Under the leadership of Dr. Marc Weisskopf, PhD, ScD, a neurobiologist and epidemiologist, the Metals Core brings together investigators from a variety of disciplines to address the health effects of metals across the lifespan. We focus not only on metal toxicity, but also on susceptibility to metals. This is a critical concept to lifespan epidemiology, as age itself likely alters susceptibility to metals. In addition to asking the logical questions, “Is a metal toxic and if so, at what dose?” we dig deeper to ask perhaps the more critical question, “What factors increase or decrease that toxicity?” The first question can be viewed as an initial stage of research development, the second as the integration of metal exposure into the field of complex disease epidemiology. It is through answers to these inquiries that we can translate environmental health research into public health policy and clinical practice.
While much of our work is on genetic susceptibility to metals, we also address the impacts of social context and nutrition as susceptibility factors. Current investigations focus primarily on non-cancer endpoints with a particular emphasis on neurologic phenotypes. These include initiatives to study the benefits and risks of fish consumption, the role of the social environment in modifying chemical toxicity in humans, the role of nutritional supplements in mitigating the toxicity of metals, and epigenetic biomarkers of metal exposure – work that has been critical to defining public health policy regarding metals.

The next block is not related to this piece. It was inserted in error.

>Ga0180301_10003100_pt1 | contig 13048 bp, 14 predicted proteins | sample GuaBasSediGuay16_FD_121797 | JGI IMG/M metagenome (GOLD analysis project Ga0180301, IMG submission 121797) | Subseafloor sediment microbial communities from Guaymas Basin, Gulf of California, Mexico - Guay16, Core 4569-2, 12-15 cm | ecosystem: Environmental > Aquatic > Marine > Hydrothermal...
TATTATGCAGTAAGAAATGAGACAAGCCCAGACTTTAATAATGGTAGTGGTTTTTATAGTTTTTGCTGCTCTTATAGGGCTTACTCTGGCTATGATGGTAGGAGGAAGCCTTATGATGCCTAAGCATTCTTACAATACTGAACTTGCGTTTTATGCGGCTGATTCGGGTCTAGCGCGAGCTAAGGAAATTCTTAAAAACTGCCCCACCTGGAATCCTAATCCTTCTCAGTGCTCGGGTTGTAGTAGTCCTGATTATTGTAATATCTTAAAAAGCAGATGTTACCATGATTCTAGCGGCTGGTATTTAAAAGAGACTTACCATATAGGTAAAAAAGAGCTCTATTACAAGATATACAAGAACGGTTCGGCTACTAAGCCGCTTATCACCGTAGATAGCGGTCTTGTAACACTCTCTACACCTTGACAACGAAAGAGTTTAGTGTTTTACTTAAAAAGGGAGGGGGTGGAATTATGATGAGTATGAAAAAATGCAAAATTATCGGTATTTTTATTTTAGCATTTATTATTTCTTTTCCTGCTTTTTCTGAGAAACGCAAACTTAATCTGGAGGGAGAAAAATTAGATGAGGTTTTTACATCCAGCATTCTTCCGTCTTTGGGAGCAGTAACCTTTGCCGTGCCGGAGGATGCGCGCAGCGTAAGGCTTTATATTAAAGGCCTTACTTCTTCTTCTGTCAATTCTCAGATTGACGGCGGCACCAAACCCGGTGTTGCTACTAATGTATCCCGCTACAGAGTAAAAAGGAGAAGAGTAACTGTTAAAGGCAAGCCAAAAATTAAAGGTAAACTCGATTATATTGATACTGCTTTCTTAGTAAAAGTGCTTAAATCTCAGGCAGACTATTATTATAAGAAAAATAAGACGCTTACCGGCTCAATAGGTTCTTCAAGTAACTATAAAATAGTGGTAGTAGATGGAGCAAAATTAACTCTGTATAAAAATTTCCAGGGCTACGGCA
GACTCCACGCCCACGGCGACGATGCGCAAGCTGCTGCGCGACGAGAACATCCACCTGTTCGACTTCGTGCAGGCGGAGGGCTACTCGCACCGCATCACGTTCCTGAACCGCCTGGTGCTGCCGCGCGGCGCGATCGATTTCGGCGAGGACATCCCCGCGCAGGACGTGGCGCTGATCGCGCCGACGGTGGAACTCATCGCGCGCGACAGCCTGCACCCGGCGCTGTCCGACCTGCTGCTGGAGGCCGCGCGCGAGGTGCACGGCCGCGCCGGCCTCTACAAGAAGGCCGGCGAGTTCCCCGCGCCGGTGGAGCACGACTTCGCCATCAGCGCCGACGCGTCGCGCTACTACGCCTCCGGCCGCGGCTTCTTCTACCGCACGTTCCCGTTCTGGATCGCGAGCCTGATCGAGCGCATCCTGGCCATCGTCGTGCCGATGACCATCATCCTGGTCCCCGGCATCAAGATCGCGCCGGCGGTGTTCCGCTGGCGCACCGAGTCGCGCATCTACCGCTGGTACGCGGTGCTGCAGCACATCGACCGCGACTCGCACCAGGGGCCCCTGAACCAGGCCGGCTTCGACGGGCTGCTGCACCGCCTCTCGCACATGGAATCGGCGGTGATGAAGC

Our program in metals research spans basic, population and clinical sciences. We welcome investigators and trainees of diverse backgrounds to participate in our activities, to enhance the cross-fertilization of ideas and bring new perspectives to the study of metal related health effects.